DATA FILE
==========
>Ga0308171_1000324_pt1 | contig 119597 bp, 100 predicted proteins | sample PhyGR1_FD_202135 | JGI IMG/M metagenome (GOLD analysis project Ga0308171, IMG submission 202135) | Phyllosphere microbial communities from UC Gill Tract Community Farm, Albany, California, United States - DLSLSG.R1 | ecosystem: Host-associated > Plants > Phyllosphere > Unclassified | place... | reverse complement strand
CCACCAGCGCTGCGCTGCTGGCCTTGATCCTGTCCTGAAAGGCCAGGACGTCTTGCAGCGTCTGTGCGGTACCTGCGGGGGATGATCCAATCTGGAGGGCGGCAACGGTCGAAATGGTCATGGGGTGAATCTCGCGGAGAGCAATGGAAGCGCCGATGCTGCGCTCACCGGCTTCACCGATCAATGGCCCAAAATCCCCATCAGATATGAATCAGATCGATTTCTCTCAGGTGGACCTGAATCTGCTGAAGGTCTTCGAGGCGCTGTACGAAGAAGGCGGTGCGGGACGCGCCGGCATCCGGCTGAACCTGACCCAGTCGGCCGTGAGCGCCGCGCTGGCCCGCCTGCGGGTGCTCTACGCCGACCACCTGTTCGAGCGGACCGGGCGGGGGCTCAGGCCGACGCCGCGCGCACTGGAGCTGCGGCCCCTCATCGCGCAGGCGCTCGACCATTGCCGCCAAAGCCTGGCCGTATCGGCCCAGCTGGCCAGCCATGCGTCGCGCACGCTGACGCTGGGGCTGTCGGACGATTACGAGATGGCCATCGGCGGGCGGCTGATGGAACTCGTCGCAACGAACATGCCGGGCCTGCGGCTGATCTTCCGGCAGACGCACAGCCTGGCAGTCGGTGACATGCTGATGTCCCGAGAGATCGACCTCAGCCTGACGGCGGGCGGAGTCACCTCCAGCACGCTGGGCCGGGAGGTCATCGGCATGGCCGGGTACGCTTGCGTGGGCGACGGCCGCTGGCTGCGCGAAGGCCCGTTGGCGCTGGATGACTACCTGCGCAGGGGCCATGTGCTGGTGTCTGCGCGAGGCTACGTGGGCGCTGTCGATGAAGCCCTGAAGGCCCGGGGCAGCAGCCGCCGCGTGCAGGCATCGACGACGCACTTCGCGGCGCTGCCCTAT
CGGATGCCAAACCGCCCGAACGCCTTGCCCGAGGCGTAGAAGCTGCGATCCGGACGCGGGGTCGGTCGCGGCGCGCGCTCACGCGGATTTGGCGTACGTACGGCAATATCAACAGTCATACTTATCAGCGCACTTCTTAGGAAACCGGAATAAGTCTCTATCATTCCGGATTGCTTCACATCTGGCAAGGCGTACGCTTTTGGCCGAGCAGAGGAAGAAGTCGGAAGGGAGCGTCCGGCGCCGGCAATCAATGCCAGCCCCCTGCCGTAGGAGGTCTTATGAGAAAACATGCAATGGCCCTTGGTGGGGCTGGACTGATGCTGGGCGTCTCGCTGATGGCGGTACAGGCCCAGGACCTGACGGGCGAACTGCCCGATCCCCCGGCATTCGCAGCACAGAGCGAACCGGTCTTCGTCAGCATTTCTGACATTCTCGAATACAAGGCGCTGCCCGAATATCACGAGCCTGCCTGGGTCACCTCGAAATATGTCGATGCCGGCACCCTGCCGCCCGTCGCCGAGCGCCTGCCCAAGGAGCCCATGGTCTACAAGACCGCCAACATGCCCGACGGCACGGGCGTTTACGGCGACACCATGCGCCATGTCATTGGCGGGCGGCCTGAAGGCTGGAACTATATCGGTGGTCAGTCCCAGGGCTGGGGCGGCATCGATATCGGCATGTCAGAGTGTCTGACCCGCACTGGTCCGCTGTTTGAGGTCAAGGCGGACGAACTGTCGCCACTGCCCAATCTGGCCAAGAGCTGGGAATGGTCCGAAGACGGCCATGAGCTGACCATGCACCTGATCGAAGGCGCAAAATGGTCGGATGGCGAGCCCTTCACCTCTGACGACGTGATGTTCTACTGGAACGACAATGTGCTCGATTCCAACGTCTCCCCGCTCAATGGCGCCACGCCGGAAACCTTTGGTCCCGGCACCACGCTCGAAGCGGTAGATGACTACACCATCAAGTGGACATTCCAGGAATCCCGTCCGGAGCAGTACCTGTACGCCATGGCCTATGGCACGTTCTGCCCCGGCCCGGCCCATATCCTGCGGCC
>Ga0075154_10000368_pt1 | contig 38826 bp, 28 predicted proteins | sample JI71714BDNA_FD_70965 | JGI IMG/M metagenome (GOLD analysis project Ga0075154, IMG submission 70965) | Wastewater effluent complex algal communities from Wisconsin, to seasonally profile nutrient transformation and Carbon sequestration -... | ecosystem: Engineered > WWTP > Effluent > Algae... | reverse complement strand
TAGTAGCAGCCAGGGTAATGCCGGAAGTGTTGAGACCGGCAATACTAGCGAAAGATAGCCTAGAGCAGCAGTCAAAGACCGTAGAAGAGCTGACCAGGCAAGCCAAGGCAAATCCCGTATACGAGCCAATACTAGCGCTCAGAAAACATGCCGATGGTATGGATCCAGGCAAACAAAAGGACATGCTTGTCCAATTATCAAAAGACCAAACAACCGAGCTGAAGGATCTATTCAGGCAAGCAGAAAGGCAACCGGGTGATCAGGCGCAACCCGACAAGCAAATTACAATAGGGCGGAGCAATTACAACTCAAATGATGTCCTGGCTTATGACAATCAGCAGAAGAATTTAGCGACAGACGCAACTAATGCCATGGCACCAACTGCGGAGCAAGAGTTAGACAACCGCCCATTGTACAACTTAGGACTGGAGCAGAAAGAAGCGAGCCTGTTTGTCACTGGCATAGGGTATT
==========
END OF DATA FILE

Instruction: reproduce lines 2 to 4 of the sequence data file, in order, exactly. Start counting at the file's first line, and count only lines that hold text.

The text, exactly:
CCACCAGCGCTGCGCTGCTGGCCTTGATCCTGTCCTGAAAGGCCAGGACGTCTTGCAGCGTCTGTGCGGTACCTGCGGGGGATGATCCAATCTGGAGGGCGGCAACGGTCGAAATGGTCATGGGGTGAATCTCGCGGAGAGCAATGGAAGCGCCGATGCTGCGCTCACCGGCTTCACCGATCAATGGCCCAAAATCCCCATCAGATATGAATCAGATCGATTTCTCTCAGGTGGACCTGAATCTGCTGAAGGTCTTCGAGGCGCTGTACGAAGAAGGCGGTGCGGGACGCGCCGGCATCCGGCTGAACCTGACCCAGTCGGCCGTGAGCGCCGCGCTGGCCCGCCTGCGGGTGCTCTACGCCGACCACCTGTTCGAGCGGACCGGGCGGGGGCTCAGGCCGACGCCGCGCGCACTGGAGCTGCGGCCCCTCATCGCGCAGGCGCTCGACCATTGCCGCCAAAGCCTGGCCGTATCGGCCCAGCTGGCCAGCCATGCGTCGCGCACGCTGACGCTGGGGCTGTCGGACGATTACGAGATGGCCATCGGCGGGCGGCTGATGGAACTCGTCGCAACGAACATGCCGGGCCTGCGGCTGATCTTCCGGCAGACGCACAGCCTGGCAGTCGGTGACATGCTGATGTCCCGAGAGATCGACCTCAGCCTGACGGCGGGCGGAGTCACCTCCAGCACGCTGGGCCGGGAGGTCATCGGCATGGCCGGGTACGCTTGCGTGGGCGACGGCCGCTGGCTGCGCGAAGGCCCGTTGGCGCTGGATGACTACCTGCGCAGGGGCCATGTGCTGGTGTCTGCGCGAGGCTACGTGGGCGCTGTCGATGAAGCCCTGAAGGCCCGGGGCAGCAGCCGCCGCGTGCAGGCATCGACGACGCACTTCGCGGCGCTGCCCTAT
CGGATGCCAAACCGCCCGAACGCCTTGCCCGAGGCGTAGAAGCTGCGATCCGGACGCGGGGTCGGTCGCGGCGCGCGCTCACGCGGATTTGGCGTACGTACGGCAATATCAACAGTCATACTTATCAGCGCACTTCTTAGGAAACCGGAATAAGTCTCTATCATTCCGGATTGCTTCACATCTGGCAAGGCGTACGCTTTTGGCCGAGCAGAGGAAGAAGTCGGAAGGGAGCGTCCGGCGCCGGCAATCAATGCCAGCCCCCTGCCGTAGGAGGTCTTATGAGAAAACATGCAATGGCCCTTGGTGGGGCTGGACTGATGCTGGGCGTCTCGCTGATGGCGGTACAGGCCCAGGACCTGACGGGCGAACTGCCCGATCCCCCGGCATTCGCAGCACAGAGCGAACCGGTCTTCGTCAGCATTTCTGACATTCTCGAATACAAGGCGCTGCCCGAATATCACGAGCCTGCCTGGGTCACCTCGAAATATGTCGATGCCGGCACCCTGCCGCCCGTCGCCGAGCGCCTGCCCAAGGAGCCCATGGTCTACAAGACCGCCAACATGCCCGACGGCACGGGCGTTTACGGCGACACCATGCGCCATGTCATTGGCGGGCGGCCTGAAGGCTGGAACTATATCGGTGGTCAGTCCCAGGGCTGGGGCGGCATCGATATCGGCATGTCAGAGTGTCTGACCCGCACTGGTCCGCTGTTTGAGGTCAAGGCGGACGAACTGTCGCCACTGCCCAATCTGGCCAAGAGCTGGGAATGGTCCGAAGACGGCCATGAGCTGACCATGCACCTGATCGAAGGCGCAAAATGGTCGGATGGCGAGCCCTTCACCTCTGACGACGTGATGTTCTACTGGAACGACAATGTGCTCGATTCCAACGTCTCCCCGCTCAATGGCGCCACGCCGGAAACCTTTGGTCCCGGCACCACGCTCGAAGCGGTAGATGACTACACCATCAAGTGGACATTCCAGGAATCCCGTCCGGAGCAGTACCTGTACGCCATGGCCTATGGCACGTTCTGCCCCGGCCCGGCCCATATCCTGCGGCC
>Ga0075154_10000368_pt1 | contig 38826 bp, 28 predicted proteins | sample JI71714BDNA_FD_70965 | JGI IMG/M metagenome (GOLD analysis project Ga0075154, IMG submission 70965) | Wastewater effluent complex algal communities from Wisconsin, to seasonally profile nutrient transformation and Carbon sequestration -... | ecosystem: Engineered > WWTP > Effluent > Algae... | reverse complement strand